Credit card interest rates hold steady at 15.01 percent
|CreditCards.com's Weekly Rate Report|
|Avg. APR||Last week||6 months ago|
|Methodology: The national average credit card APR is comprised of 100 of the most popular credit cards in the country, including cards from dozens of leading U.S. issuers and representing every card category listed above. Introductory, or teaser, rates are not included in the calculation.|
|Updated: Feb. 26, 2014|
Average rates on new credit card offers stayed put this week, according to the CreditCards.com Weekly Credit Card Rate Report.
None of the cards tracked by CreditCards.com advertised new interest rates. Also left unchanged were cards' promotional terms, including introductory APRs and balance transfers.
Average rates in two subcategories did change slightly this week. However, that was due to a minor reshuffling of the CreditCards.com database, rather than a rate change.
The national average has remained at or above 15 percent for the past 23 consecutive weeks. That's the longest stretch of time average rates have remained above 14.99 percent since CreditCards.com began tracking rates in mid-2007.
Issuers ramp up
Credit card issuers show few signs of substantially lowering rates any time soon. Average APRs on new card offers have fallen just 13 times in the past two years and, each time, the drop has been tiny. The last time average rates fell below 14.9 percent was in February 2012.
Banks are sweetening promotional terms on new card offers, however, as they try to win over more cardholders in 2014.
According to data from the market research firm Mintel Comperemedia, card issuers sent out significantly more offers with 0 percent APRs in January than they did during the same time last year. They also lengthened the average amount of time consumers can take advantage of interest-free balance transfer offers after shortening them toward the end of 2013.
In a research note released Feb. 23, analysts at financial services firm Credit Suisse said competition for new cardholders is heating up and is likely to intensify as the year goes on. "We expect an increase in industry competition in 2014," said Credit Suisse analysts Moshe Orenbuch, James Ulan and Leslie Robertshaw in the note.
That could mean consumers will receive a lot more card offers in 2014 than they did the year before. Issuers have already increased the total amount of mail they send to consumers' homes by 15 percent, compared to last year, according to Mintel Comperemedia data cited by Credit Suisse.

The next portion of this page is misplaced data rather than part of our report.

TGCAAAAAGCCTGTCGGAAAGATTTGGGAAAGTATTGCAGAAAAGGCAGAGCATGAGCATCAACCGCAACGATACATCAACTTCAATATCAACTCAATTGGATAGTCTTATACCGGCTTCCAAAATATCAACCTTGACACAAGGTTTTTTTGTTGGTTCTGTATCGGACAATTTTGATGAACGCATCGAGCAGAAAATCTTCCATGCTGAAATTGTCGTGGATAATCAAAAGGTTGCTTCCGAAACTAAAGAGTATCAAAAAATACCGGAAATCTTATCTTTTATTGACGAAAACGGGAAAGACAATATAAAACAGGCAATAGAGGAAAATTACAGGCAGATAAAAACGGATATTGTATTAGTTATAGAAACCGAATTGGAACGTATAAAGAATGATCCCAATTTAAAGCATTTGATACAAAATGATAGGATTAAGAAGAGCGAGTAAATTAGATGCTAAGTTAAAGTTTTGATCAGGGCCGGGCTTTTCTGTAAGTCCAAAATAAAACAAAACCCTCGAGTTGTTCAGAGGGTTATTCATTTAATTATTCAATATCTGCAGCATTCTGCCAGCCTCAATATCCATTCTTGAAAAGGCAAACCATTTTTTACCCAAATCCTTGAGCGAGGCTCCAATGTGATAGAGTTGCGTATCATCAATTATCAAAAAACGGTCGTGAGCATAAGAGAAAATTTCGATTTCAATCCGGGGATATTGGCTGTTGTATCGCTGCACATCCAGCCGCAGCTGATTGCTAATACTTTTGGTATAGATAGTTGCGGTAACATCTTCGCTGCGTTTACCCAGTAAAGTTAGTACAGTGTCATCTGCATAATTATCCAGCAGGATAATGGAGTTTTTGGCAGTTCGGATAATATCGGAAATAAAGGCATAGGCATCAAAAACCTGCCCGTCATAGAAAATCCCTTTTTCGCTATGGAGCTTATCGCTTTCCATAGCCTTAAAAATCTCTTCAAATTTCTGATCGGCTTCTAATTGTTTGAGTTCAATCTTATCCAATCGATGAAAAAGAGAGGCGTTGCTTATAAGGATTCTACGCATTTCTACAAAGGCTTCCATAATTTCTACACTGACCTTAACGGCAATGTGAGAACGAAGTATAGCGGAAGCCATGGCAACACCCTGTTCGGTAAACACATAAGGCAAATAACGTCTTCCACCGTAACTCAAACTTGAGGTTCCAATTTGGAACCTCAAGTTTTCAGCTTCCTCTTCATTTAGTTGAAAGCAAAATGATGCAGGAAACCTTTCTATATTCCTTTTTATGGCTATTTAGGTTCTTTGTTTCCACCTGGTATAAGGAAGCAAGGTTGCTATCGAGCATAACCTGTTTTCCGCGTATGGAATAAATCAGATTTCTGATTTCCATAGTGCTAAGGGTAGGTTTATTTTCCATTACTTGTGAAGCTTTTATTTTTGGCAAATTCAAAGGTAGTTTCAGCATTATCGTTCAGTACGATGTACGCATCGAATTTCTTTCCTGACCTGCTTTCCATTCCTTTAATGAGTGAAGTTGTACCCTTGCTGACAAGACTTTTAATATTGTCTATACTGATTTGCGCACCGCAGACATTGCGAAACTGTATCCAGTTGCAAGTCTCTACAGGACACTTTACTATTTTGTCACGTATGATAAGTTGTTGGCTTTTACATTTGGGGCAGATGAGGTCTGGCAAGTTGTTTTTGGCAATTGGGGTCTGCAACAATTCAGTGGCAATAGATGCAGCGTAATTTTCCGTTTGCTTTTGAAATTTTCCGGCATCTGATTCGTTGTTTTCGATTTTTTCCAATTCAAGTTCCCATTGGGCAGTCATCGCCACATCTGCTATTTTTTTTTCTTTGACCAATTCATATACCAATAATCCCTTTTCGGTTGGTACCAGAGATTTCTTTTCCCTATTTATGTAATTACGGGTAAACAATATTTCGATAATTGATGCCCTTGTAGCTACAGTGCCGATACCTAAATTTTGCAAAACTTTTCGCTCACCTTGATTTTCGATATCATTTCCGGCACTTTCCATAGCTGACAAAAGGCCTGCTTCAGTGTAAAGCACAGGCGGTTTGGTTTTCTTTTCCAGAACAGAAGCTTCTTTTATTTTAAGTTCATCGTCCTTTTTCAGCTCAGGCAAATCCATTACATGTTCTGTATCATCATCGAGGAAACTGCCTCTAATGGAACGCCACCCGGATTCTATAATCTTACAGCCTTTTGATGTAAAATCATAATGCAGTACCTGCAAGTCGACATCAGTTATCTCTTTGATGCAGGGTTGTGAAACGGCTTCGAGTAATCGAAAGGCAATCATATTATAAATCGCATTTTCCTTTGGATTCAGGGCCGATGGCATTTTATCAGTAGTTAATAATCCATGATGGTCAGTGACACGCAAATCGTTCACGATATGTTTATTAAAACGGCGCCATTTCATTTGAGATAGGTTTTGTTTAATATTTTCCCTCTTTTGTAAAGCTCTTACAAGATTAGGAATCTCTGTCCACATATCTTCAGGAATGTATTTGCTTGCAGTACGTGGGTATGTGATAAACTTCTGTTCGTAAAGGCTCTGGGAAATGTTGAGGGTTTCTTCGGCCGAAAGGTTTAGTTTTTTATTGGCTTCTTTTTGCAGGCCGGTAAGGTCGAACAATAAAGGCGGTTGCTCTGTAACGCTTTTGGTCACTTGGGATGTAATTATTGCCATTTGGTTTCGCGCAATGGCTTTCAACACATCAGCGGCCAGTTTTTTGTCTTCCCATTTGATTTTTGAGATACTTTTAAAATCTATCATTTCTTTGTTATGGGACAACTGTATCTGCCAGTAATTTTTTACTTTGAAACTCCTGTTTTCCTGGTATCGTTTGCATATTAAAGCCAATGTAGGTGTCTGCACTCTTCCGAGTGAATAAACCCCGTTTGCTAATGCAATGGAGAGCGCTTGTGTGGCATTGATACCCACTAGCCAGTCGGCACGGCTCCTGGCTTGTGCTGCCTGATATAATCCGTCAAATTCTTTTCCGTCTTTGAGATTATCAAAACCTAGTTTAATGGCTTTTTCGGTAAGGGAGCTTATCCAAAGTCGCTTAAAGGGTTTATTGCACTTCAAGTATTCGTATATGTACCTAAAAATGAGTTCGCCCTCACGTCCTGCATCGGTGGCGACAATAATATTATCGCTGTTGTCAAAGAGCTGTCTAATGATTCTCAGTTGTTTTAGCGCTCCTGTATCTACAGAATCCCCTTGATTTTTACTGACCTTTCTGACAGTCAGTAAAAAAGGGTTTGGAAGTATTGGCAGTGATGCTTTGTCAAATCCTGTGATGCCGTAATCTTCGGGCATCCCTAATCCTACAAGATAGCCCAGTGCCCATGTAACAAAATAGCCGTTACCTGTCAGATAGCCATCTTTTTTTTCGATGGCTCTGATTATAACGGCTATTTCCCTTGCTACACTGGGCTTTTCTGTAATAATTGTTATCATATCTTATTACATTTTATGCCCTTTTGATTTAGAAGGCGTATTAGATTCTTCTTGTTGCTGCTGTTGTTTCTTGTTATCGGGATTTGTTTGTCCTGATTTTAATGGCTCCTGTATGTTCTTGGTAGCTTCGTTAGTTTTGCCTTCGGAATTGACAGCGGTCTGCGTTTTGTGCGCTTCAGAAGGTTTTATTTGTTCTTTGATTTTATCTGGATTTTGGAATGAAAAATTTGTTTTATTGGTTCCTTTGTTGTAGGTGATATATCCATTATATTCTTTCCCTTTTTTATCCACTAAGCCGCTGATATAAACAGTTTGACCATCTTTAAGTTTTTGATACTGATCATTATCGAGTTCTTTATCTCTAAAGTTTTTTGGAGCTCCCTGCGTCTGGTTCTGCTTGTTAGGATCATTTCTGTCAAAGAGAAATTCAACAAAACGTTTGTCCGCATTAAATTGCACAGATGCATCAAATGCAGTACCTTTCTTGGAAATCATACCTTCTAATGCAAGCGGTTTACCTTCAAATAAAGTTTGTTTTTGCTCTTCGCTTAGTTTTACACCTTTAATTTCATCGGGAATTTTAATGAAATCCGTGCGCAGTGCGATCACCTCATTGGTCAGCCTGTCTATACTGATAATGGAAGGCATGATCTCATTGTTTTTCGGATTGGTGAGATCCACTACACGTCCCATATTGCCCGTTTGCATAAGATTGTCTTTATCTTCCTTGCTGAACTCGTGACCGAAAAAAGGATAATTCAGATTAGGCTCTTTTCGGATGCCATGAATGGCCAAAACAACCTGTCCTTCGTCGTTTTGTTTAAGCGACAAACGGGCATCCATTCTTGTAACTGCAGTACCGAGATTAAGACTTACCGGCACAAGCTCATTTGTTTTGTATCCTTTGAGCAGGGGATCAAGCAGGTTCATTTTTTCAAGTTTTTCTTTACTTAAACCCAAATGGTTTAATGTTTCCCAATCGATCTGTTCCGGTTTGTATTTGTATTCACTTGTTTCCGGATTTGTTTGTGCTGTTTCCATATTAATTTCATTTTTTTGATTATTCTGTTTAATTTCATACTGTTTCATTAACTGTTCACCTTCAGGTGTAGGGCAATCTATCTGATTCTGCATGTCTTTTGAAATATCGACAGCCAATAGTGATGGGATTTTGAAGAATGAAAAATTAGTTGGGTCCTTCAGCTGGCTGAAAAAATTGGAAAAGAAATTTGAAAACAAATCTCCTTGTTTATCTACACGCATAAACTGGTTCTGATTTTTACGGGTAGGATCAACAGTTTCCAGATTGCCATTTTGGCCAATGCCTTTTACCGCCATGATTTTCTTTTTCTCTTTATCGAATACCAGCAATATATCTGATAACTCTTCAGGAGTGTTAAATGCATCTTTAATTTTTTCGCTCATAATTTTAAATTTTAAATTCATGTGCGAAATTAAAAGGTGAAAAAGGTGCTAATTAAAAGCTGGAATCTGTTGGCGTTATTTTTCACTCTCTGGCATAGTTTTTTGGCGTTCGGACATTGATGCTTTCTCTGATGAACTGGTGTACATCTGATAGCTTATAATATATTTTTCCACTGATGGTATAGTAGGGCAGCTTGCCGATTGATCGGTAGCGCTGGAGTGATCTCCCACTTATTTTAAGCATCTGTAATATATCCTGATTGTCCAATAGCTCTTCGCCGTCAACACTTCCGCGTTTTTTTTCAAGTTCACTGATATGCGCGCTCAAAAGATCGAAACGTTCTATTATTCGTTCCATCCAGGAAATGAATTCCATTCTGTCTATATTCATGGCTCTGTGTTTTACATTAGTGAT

By the end of 2014, Credit Suisse analysts predict the total number of card offers consumers receive over the course of the year to increase by approximately 25 percent.
Issuers have already stepped up the competition for new cardholders substantially in just the past month, according to Credit Suisse.
In January, for example, consumers received approximately 229 million card offers with a 0 percent balance transfer deal. That figure represents 82 percent of all card offers, and is up from 199 million offers the previous year. Issuers also sent approximately 249 million offers with a 0 percent purchase APR in January -- up from 231 million such offers in 2013.
Despite this activity, the average length of 0 percent balance transfer deals has declined, according to figures released by Credit Suisse, from 20 months in January 2013 to 17 months in January 2014.
See related: Fed: Card balances leap in December
- Rate survey: Average card rate remains at 16.92 percent for third week – September 19, 2018: The average credit card interest rate held steady Wednesday, according to the CreditCards.com Weekly Credit Card Rate Report ...
- Rate survey: Average card rate stays put at 16.92 percent – September 12, 2018: The average credit card interest rate didn’t budge Wednesday, according to the CreditCards.com Weekly Credit Card Rate Report ...
- Rate survey: Average card rate rises to 16.92 percent – September 5, 2018: The average credit card interest rate inched up Wednesday, according to the CreditCards.com Weekly Credit Card Rate Report ...